Eight new, state of the art lights were purchased by ACE Board to avoid the darkness at dances. These lights cost the group about $6,500.

“That cost is only for the lights,” said Spriggs. “Not for the cables, stands or anything else that goes with it.”

Erschen said this investment shows how dedicated ACE Board is to student’s personal safety.

“It’s important because if something really, really bad were to happen at a dance then that’s going to make it even more difficult to have a dance,” said Erschen.

The second main issue clubs and groups are facing on campus with hosting an event is space.

“We used to be able to do this, but this is new to us,” said Erschen. “It’s a different situation to have 1,600 students on any given night wanting to go to a dance.”

Residence Life, CPS and Student Activities decided dances would no longer be held in residence halls concluding it unfair to students living in the halls.

Also to comply with Oregon Fire Code laws, dances or large events can only be held in the UC dining area or the MPR. On Nov. 7, it was announced to Pacific that the Stoller Center gym would be able to be used for student events as well.

Those three spaces are the only viable places to host events for the whole student body.

“The lack of space we have makes it more challenging,” said Erschen.

Before the Stoller Center was approved, if all Pacific’s undergraduate students showed up for a dance, Erschen said Pacific could have been facing a lawsuit.

An increase in students attending Pacific has led to an increase of students attending events. In response, an increase in staffing is being required.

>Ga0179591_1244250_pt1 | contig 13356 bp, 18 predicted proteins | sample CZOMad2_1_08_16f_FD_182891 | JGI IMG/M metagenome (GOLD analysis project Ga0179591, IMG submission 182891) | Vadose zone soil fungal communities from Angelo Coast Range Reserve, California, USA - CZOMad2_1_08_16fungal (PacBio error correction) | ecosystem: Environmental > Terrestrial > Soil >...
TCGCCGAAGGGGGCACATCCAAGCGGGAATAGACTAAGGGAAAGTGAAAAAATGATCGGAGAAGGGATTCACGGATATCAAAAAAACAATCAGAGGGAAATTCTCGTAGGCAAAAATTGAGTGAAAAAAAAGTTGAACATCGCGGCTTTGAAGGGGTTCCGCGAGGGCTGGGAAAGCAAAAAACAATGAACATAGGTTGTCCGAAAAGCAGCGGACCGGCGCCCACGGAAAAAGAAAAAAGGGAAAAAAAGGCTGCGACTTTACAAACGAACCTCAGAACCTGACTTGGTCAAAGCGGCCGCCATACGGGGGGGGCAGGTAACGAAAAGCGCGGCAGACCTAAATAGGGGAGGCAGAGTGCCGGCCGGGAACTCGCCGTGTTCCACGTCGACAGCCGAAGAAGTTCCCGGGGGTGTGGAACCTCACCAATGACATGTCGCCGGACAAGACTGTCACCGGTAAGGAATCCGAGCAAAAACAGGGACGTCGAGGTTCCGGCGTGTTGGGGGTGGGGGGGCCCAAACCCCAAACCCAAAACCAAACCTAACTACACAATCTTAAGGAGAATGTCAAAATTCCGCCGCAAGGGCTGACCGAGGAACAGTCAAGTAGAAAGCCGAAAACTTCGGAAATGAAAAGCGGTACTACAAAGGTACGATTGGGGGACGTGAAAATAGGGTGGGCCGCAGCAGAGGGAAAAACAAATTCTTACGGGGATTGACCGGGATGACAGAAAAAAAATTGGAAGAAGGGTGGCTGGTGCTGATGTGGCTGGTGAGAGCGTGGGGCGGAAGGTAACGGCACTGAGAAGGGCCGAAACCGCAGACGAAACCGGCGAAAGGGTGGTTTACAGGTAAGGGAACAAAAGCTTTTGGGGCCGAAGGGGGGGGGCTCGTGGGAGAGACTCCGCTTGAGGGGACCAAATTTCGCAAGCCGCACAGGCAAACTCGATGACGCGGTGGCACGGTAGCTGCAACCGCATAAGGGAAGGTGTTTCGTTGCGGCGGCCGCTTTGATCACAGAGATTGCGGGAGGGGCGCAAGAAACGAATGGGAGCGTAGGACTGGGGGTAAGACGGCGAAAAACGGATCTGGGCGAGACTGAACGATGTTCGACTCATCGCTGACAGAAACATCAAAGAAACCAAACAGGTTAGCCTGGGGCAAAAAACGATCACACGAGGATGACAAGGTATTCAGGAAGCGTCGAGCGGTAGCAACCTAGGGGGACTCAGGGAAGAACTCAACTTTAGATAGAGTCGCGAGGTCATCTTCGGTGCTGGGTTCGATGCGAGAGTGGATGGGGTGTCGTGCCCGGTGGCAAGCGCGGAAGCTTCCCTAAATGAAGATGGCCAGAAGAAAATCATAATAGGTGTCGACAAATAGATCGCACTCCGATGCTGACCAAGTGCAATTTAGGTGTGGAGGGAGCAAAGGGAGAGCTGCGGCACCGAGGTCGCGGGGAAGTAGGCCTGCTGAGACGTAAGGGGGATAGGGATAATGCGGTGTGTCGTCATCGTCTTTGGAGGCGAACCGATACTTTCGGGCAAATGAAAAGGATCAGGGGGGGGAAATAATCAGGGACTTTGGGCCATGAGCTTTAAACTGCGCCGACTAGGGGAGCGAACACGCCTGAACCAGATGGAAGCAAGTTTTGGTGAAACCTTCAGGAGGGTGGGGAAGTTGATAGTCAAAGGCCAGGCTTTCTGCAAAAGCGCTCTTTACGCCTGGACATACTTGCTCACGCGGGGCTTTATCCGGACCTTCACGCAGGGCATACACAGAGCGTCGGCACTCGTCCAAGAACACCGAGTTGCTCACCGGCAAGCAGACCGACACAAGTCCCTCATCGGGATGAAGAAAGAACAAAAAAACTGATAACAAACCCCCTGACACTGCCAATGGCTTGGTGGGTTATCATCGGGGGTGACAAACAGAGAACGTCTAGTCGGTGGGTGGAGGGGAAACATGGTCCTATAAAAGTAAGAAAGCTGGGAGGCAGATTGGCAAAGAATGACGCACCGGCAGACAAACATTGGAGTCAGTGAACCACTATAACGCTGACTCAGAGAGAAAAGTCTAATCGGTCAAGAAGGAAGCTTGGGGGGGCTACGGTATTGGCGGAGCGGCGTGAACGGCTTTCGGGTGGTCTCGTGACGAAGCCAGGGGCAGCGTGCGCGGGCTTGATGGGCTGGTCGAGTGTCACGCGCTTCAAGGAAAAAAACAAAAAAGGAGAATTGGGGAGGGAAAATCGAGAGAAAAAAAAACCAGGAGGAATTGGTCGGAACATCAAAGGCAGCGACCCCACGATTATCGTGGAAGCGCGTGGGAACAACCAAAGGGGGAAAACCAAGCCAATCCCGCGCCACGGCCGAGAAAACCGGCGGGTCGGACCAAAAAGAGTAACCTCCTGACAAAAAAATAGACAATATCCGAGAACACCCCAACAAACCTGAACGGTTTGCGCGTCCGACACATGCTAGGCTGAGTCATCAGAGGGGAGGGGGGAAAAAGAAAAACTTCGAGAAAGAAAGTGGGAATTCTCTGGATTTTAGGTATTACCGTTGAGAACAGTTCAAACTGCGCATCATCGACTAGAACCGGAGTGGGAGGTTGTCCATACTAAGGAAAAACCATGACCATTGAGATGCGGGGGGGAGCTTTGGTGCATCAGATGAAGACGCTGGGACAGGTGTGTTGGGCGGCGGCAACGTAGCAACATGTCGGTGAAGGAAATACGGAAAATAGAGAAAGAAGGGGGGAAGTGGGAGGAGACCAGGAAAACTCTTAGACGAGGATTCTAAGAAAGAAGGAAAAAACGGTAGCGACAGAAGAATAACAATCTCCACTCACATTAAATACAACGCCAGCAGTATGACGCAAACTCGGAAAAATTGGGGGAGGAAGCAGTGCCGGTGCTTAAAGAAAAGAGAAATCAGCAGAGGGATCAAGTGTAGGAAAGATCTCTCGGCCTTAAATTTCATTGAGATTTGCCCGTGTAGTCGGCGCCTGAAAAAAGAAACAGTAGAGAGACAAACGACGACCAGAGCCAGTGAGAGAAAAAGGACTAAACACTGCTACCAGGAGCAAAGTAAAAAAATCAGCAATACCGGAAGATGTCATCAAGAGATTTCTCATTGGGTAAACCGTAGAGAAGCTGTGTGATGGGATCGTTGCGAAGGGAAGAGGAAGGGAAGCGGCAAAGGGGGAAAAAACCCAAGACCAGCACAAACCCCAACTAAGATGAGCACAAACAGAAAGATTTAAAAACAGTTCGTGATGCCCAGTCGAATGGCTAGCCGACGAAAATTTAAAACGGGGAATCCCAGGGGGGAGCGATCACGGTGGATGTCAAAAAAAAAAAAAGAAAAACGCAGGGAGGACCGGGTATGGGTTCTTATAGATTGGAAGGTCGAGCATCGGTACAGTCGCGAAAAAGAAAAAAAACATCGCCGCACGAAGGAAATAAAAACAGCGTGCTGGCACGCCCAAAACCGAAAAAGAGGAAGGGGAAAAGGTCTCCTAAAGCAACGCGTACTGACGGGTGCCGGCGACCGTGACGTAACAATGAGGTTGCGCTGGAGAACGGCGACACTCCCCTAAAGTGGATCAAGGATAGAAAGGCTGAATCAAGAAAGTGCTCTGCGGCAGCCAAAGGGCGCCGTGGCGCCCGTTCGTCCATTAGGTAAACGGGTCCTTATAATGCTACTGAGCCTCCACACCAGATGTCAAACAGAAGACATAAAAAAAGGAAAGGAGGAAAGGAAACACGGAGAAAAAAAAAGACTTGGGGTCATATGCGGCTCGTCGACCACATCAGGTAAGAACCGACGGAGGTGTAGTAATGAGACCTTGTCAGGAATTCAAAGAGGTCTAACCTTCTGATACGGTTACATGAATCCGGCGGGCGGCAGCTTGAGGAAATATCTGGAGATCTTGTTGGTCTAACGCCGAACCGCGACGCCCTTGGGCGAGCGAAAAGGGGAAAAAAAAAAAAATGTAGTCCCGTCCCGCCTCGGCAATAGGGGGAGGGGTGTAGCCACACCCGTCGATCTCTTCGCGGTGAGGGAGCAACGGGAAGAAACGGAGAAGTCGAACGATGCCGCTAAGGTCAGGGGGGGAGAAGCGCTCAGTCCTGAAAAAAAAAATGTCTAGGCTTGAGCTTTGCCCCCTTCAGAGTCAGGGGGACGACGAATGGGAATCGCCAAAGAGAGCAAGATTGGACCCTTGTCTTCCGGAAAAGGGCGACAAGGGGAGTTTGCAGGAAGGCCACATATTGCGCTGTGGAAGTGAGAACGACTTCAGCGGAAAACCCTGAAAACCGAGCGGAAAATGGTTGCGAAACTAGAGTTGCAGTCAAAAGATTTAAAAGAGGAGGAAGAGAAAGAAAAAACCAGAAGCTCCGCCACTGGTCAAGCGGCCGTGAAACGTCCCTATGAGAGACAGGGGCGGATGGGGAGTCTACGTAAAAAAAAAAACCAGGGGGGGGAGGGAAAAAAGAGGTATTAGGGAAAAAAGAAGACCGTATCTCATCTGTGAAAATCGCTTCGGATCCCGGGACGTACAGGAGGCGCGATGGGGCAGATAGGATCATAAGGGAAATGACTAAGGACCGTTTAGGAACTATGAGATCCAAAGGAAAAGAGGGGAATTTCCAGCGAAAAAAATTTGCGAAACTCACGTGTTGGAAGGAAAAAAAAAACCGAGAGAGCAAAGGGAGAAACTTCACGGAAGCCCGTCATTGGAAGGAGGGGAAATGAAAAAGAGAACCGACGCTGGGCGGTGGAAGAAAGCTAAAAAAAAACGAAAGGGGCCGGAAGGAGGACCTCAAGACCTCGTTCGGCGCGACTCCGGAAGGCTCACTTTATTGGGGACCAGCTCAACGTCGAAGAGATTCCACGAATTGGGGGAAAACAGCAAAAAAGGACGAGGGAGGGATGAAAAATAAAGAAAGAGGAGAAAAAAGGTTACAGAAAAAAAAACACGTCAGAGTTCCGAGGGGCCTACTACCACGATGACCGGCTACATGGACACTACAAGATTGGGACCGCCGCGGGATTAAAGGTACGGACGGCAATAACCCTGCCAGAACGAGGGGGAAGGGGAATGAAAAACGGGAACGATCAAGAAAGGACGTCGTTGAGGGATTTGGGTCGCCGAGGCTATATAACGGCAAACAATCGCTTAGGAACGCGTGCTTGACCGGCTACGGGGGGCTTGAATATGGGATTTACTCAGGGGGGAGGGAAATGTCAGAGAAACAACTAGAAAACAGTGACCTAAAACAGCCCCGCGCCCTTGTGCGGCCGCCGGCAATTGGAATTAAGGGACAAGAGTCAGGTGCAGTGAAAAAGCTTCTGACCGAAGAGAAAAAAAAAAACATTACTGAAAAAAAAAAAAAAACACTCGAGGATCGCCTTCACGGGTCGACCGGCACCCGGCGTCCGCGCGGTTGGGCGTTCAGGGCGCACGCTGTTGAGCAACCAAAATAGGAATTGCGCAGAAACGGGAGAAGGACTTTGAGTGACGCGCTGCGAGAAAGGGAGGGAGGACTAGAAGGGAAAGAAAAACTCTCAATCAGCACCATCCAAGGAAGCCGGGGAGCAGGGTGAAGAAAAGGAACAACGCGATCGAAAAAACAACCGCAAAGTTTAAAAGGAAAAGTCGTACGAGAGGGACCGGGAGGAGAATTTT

The advisor of the club or group hosting the dance must be present for the entirety of the dance.

At least one CPS officer must be present for the entirety of the dance as well. Also new this year, a student volunteer must be managing each available exit at the venue.

Even though the majority of students are adults, 18 years or older, Erschen said supervision is needed because of the issues occurring last year and the new amount of students attending dances. He also said in case CPS was called away, more supervision was needed.

Besides the worries of harassment and fire codes, a survey showed that students don’t want dances anyway.

The survey included the question, “You have a free weekend night with no studying. Please rank the activities you would rather go to.” The options included a dance, a concert, a movie, a comedian, a game, a student’s performance or a cultural event. Out of all activities, dances, games and cultural events were popularly ranked seventh, least wanted, from students. Dances were voted least wanted by 81 of the 330 students.

The top choices students wanted in order from first to third were a movie, a concert and a comedian.

Erschen said this was a clear sign that ACE Board needed to broaden their variety of activities.

But that’s not to say dances won’t still happen.

“My goal would be to improve the dances that we do have to make sure that they are a better experience for students,” said Erschen. “That means that students don’t miss them if we have one or two less a semester.”